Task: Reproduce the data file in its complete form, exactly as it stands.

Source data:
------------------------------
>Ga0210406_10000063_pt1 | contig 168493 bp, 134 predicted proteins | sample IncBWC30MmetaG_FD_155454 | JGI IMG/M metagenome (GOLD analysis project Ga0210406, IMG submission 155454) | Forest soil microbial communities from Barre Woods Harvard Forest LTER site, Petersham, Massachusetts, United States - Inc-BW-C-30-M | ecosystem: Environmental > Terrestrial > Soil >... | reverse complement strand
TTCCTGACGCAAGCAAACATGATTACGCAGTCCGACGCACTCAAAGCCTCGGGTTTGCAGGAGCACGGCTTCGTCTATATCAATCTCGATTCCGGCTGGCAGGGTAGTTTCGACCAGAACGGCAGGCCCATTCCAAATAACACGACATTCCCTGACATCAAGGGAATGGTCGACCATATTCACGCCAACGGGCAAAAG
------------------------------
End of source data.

>Ga0210406_10000063_pt1 | contig 168493 bp, 134 predicted proteins | sample IncBWC30MmetaG_FD_155454 | JGI IMG/M metagenome (GOLD analysis project Ga0210406, IMG submission 155454) | Forest soil microbial communities from Barre Woods Harvard Forest LTER site, Petersham, Massachusetts, United States - Inc-BW-C-30-M | ecosystem: Environmental > Terrestrial > Soil >... | reverse complement strand
TTCCTGACGCAAGCAAACATGATTACGCAGTCCGACGCACTCAAAGCCTCGGGTTTGCAGGAGCACGGCTTCGTCTATATCAATCTCGATTCCGGCTGGCAGGGTAGTTTCGACCAGAACGGCAGGCCCATTCCAAATAACACGACATTCCCTGACATCAAGGGAATGGTCGACCATATTCACGCCAACGGGCAAAAG